Sri Lanka has more CIMA certified accountants than anywhere except Great Britain. So more than India, or China, for now. A 2010 NYTimes article said that Sri Lanka had 10,000 accountants at the time and that 30,000 people were enrolled. In this interview, Andrew Harding, the Managing Director of CIMA Global, says that 4,000 people enrolled last year. So it’s a lot. So what?
I’ve been dabbling in enough business that it all breaks down to numbers, and accounting is not housekeeping. More and more, management accounting – ‘giving clarity out of complex data’ as Mr. Harding said – is vital in the board room. I mean, the Governor of the Central Bank is essentially an accountant (not an economist), but that’s not really a good example.
Above was part 2, the relevant part here starts around 6:20
Mr. Harding was in town because CIMA is holding their international Global Business Challenge here (it concludes tonight, you can follow a live feed here). Watched a bit of the feed (on the monitor) and the presentations looked quite interesting. The competition is about case studies, in this case assessing a hypothetical TV company and recommending solutions. So it’s not like the accountants are preparing the books, they’re recommending and creating strategy.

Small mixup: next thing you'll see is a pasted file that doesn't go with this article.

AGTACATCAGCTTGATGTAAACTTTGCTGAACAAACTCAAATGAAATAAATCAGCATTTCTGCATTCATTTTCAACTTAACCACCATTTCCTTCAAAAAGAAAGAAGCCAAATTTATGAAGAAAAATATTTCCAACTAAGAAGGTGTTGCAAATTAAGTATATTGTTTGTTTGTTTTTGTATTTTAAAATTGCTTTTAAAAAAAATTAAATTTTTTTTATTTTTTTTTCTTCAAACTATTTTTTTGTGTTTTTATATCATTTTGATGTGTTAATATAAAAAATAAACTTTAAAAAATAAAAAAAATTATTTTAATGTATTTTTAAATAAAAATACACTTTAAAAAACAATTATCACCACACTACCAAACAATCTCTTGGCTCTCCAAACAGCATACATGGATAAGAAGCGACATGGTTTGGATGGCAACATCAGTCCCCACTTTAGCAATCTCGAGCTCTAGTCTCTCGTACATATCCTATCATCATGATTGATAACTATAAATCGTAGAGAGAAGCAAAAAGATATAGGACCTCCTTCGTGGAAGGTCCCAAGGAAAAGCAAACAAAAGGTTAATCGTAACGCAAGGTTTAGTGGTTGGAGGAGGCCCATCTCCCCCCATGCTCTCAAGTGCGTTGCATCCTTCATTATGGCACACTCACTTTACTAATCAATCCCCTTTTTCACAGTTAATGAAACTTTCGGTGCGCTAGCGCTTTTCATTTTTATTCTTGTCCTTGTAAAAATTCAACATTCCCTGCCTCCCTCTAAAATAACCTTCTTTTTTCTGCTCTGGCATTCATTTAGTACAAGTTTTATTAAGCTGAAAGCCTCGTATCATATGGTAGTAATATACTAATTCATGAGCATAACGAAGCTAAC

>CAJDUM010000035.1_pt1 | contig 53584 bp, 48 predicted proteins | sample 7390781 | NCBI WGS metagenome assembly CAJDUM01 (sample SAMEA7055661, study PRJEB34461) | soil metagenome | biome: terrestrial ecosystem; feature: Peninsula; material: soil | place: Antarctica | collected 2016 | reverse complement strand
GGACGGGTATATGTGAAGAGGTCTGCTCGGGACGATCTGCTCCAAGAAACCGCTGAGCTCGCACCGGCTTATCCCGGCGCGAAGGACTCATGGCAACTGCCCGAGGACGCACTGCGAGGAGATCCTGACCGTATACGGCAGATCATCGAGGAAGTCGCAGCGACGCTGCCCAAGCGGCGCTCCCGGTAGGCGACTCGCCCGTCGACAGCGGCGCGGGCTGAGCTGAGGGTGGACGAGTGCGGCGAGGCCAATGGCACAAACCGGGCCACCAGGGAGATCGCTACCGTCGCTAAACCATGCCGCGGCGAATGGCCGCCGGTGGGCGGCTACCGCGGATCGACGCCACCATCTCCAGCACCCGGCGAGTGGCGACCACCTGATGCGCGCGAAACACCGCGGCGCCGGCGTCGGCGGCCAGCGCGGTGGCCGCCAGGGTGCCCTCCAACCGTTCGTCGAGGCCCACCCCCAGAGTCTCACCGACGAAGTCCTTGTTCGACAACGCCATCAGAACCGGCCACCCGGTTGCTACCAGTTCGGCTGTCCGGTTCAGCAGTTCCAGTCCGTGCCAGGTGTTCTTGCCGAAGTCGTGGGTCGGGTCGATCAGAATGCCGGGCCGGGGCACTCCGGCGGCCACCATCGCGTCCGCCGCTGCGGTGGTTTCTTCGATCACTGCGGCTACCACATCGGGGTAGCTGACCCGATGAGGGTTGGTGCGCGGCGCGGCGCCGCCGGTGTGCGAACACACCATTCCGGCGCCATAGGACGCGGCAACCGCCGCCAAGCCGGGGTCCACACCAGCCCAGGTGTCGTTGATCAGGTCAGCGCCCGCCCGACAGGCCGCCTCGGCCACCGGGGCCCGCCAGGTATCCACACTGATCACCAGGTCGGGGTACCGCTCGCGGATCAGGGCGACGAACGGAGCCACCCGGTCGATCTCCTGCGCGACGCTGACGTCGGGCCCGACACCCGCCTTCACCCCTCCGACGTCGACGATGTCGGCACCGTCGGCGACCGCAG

That’s one end of it, the board level. At the same time, Accounting is one internationally accepted qualification that enables Sri Lankans to do back office work here, or migrate. I’ve seen some of the exam and course material and it’s damn hard, but at the same time I do wish I knew a bit more about accounting.
Finally, one question I asked Mr. Harding was about accounting and ethics. I asked because the Global Business Challenge is sponsored by Barclay’s, a once venerable firm whose CEO recently stepped down because they were fixing interest rates, essentially cooking the global books. What Mr. Harding said was that they’ve done surveys and over 50% of accounting professionals in Asia said they had felt pressured to do unethical things. They also asked what protects them and they said it’s the professional code (ie CIMA). Which one hopes works, that open guilds like this can regulate what laws and politicians seemingly cannot. It is in the long term interests of everybody.